And beyond our healthcare stalwarts who DO have to be there on the front lines, what are essential services? Food is essential. Transporting food and healthcare supplies, the women and men in the supply chain. Thank you. It is courageous work you do amidst this plague.
There is still a level of surreality going on. We’re still waiting for something to happen to blow away the grief and make the virus disappear. Believe me, traveling through Europe from time to time over the years and learning about the different phases of the Plague’s devastation, have felt unreal — disconnected from reality. The accounts sound like something from Grimm’s fairy tales, like the stuff of King Arthur’s legend, a mythic blend of truth and fiction.
We look down on those silly medieval people who didn’t even understand proper sanitation and the way viruses and bacteria spread. Let’s read a few of the documented approaches doctors took to treat the infected and have a good chuckle:
- Rubbing onions, herbs or a chopped up snake on the boils.
- Cutting up a pigeon and rubbing it over an infected body.
- Drinking vinegar, eating crushed minerals, arsenic, mercury or even ten-year-old syrup.
- Sitting close to a fire or in a sewer to drive out the fever, or fumigating the house with herbs to purify the air.
- People who believed this was God’s judgment turned many into ‘flagellants’ who went on processions whipping themselves and begging forgiveness.
All of this is not to mention the various approaches to bloodletting. Did the doctors charge for their services, especially when everyone went on dying anyway? History tells us how silly our ancestors were.
What else can history tell us?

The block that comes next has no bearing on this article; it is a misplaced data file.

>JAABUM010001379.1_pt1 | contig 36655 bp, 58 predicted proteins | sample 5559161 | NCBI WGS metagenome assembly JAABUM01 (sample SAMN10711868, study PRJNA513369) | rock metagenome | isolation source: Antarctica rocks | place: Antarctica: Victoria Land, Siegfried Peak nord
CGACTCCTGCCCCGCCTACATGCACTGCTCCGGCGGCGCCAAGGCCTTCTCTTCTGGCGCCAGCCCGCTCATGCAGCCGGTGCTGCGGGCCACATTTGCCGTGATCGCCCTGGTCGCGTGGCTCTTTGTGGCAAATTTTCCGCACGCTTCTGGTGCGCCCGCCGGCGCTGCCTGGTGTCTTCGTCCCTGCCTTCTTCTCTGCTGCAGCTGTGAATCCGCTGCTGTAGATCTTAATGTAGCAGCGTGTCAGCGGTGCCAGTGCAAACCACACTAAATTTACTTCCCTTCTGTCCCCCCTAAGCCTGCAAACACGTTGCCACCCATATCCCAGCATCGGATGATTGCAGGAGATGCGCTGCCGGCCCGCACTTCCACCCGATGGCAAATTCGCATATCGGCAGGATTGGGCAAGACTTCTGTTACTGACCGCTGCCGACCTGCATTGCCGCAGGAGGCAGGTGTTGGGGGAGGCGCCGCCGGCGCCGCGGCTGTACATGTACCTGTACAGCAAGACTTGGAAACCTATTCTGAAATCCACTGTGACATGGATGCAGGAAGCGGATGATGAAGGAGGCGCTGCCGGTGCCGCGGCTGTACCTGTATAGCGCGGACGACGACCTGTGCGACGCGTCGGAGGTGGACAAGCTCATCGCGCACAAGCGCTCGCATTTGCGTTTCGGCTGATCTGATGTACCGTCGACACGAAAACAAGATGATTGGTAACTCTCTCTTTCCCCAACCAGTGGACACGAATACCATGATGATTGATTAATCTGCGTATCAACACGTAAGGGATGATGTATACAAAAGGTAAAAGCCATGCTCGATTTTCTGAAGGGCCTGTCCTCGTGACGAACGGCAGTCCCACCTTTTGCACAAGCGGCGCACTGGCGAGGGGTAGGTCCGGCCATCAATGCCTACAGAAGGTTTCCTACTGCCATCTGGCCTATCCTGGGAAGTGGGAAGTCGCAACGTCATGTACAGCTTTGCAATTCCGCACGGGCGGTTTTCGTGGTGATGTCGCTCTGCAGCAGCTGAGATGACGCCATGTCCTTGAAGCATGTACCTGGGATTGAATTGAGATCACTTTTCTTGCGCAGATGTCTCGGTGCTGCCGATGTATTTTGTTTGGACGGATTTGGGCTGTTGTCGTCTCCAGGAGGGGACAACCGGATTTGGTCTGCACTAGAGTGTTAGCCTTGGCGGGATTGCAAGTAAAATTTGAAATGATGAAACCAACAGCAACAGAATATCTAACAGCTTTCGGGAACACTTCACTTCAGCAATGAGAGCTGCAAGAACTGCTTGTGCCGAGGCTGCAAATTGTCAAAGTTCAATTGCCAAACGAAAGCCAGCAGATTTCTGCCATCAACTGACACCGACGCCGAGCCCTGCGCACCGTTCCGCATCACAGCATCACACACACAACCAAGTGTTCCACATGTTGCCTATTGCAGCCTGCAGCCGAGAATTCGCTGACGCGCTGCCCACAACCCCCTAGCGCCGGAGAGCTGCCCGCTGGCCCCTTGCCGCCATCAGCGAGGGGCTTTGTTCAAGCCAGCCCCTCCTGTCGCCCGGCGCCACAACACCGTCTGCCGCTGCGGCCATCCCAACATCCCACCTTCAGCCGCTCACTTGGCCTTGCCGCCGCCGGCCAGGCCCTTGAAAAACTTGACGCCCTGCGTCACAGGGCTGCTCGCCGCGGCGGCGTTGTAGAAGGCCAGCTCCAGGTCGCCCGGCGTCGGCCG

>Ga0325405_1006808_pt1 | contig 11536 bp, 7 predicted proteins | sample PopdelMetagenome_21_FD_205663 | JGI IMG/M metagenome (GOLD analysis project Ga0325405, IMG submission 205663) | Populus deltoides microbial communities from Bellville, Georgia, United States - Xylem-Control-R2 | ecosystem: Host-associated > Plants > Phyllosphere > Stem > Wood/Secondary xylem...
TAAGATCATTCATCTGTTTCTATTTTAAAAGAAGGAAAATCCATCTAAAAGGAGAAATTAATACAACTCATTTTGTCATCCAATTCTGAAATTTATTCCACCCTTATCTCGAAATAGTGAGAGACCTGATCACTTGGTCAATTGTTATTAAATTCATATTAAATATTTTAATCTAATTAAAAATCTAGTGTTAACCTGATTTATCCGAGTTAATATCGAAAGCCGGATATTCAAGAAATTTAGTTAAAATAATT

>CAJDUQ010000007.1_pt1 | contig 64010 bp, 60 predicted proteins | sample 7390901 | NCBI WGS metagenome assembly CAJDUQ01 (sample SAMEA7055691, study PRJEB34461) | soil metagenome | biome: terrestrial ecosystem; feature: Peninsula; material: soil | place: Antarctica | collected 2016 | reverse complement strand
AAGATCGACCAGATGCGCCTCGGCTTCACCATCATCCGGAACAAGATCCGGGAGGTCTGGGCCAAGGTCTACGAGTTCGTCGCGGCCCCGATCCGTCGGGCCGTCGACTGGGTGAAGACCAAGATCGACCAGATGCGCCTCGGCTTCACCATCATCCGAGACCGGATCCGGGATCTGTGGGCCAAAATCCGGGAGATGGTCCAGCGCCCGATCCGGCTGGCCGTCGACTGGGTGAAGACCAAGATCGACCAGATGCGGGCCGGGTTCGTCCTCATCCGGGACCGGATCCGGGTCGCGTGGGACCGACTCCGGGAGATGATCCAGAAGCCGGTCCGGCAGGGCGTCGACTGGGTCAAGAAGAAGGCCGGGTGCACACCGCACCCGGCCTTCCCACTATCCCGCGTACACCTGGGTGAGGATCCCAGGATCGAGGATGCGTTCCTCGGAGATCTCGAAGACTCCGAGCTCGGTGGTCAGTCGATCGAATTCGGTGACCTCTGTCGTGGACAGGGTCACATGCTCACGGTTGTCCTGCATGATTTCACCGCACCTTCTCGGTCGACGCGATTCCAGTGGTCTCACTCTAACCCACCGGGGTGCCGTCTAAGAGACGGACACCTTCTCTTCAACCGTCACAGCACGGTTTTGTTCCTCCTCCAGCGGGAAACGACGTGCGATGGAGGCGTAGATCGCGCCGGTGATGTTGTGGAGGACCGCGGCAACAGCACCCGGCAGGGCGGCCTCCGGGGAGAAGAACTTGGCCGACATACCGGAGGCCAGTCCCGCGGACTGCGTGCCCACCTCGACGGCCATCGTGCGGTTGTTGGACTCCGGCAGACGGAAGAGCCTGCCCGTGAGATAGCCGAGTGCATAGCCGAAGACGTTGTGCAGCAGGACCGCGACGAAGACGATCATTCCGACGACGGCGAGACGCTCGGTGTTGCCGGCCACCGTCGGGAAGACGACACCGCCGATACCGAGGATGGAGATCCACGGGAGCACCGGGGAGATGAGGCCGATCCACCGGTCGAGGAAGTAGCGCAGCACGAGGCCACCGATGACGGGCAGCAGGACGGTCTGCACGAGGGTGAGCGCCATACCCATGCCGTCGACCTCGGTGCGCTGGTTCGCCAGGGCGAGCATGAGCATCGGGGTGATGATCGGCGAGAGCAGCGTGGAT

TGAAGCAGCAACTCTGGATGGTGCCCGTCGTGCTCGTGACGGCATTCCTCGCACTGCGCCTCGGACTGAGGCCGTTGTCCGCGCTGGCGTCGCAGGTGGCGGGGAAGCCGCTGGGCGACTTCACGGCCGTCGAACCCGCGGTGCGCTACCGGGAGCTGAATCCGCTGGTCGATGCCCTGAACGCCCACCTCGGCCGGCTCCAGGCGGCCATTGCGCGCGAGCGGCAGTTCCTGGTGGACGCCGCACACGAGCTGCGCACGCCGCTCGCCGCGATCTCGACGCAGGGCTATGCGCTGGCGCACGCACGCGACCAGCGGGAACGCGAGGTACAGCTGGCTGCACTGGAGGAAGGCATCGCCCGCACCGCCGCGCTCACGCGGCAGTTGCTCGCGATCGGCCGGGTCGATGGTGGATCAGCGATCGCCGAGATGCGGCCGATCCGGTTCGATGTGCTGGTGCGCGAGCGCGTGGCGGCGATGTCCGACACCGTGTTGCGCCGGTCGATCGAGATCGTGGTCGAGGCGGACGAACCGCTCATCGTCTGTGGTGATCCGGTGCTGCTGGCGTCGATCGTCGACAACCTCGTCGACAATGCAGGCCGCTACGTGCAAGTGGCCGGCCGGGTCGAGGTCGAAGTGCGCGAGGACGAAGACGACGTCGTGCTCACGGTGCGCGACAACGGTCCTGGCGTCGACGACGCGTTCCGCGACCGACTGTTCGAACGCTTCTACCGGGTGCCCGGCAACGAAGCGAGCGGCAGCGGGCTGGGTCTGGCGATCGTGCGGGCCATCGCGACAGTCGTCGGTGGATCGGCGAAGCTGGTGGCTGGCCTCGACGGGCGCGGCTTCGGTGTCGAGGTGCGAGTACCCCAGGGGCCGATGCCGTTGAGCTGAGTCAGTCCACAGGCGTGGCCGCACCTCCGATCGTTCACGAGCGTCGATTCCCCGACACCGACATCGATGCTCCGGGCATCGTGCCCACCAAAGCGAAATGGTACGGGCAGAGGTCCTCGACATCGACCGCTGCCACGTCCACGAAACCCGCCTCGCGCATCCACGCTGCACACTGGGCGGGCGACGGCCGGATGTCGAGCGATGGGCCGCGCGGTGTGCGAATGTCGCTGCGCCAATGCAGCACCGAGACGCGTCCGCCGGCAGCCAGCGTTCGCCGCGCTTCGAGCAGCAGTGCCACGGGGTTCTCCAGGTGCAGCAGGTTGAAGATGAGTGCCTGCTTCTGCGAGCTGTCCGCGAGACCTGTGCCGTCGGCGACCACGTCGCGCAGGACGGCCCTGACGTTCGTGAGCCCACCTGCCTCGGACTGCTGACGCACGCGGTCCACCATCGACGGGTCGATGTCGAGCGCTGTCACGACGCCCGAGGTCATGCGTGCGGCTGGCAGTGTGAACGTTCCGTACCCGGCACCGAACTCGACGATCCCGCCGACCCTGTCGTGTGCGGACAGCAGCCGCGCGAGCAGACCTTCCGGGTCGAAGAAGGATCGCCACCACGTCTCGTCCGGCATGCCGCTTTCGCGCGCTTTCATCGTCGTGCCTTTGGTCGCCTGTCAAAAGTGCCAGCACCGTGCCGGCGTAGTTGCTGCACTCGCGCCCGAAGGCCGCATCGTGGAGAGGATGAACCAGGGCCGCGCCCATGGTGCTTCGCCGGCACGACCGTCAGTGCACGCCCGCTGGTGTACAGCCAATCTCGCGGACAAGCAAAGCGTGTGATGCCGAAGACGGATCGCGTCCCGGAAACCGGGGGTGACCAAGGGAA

How about when a deadly, one-of-a-kind, never-seen-before contagion sweeps through your population, you isolate as long as you can until you have a better plan? As Mark Cartwright writes on the Ancient History site about the first response to the Black Death: “Another helpful strategy would have been to quarantine areas but, as people fled in panic whenever a case of plague broke out, they unknowingly carried the disease with them and spread it even further afield; the rats did the rest.”
If you truly have to go out I won’t argue with you. The Mayor of Las Vegas would tell me I’m “talking disease,” and she is talking “life” when she says she wants Las Vegas completely re-opened now (as she recently said to Anderson Cooper). This topic isn’t about politics — at least it shouldn’t be.
Why? Because this disease is a great equalizer. It cares nothing for your beliefs, politics, wealth or social status, or even, really, your age. As Camus writes about the jail situation halfway through The Plague: “The plague was no respecter of persons and under its despotic rule everyone, from the warden down to the humblest delinquent, was under sentence and, perhaps for the first time, impartial justice reigned in the prison.”
I write this because I want the message of history to help us if even just a little bit, to let us act with wisdom, to let us lead with courage (but not stupidity). Let us wake up to the facts: COVID-19 is a plague.
Treat it that way, and you and others are more likely to stay well.